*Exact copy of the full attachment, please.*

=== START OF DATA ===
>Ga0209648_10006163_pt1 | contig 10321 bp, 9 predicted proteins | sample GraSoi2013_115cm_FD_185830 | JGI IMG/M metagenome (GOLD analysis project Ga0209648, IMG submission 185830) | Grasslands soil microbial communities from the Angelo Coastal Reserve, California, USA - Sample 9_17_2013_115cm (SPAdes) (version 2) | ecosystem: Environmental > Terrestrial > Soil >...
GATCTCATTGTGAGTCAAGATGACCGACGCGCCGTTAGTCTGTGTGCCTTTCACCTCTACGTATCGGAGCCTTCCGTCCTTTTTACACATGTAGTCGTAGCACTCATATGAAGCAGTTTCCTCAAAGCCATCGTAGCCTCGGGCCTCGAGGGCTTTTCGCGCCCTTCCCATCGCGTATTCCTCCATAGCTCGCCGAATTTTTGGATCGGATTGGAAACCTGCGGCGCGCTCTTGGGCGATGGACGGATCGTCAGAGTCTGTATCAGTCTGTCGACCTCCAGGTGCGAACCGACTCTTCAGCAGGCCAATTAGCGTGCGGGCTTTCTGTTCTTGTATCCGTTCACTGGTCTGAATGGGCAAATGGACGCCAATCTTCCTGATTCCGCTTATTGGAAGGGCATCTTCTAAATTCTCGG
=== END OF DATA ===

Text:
>Ga0209648_10006163_pt1 | contig 10321 bp, 9 predicted proteins | sample GraSoi2013_115cm_FD_185830 | JGI IMG/M metagenome (GOLD analysis project Ga0209648, IMG submission 185830) | Grasslands soil microbial communities from the Angelo Coastal Reserve, California, USA - Sample 9_17_2013_115cm (SPAdes) (version 2) | ecosystem: Environmental > Terrestrial > Soil >...
GATCTCATTGTGAGTCAAGATGACCGACGCGCCGTTAGTCTGTGTGCCTTTCACCTCTACGTATCGGAGCCTTCCGTCCTTTTTACACATGTAGTCGTAGCACTCATATGAAGCAGTTTCCTCAAAGCCATCGTAGCCTCGGGCCTCGAGGGCTTTTCGCGCCCTTCCCATCGCGTATTCCTCCATAGCTCGCCGAATTTTTGGATCGGATTGGAAACCTGCGGCGCGCTCTTGGGCGATGGACGGATCGTCAGAGTCTGTATCAGTCTGTCGACCTCCAGGTGCGAACCGACTCTTCAGCAGGCCAATTAGCGTGCGGGCTTTCTGTTCTTGTATCCGTTCACTGGTCTGAATGGGCAAATGGACGCCAATCTTCCTGATTCCGCTTATTGGAAGGGCATCTTCTAAATTCTCGG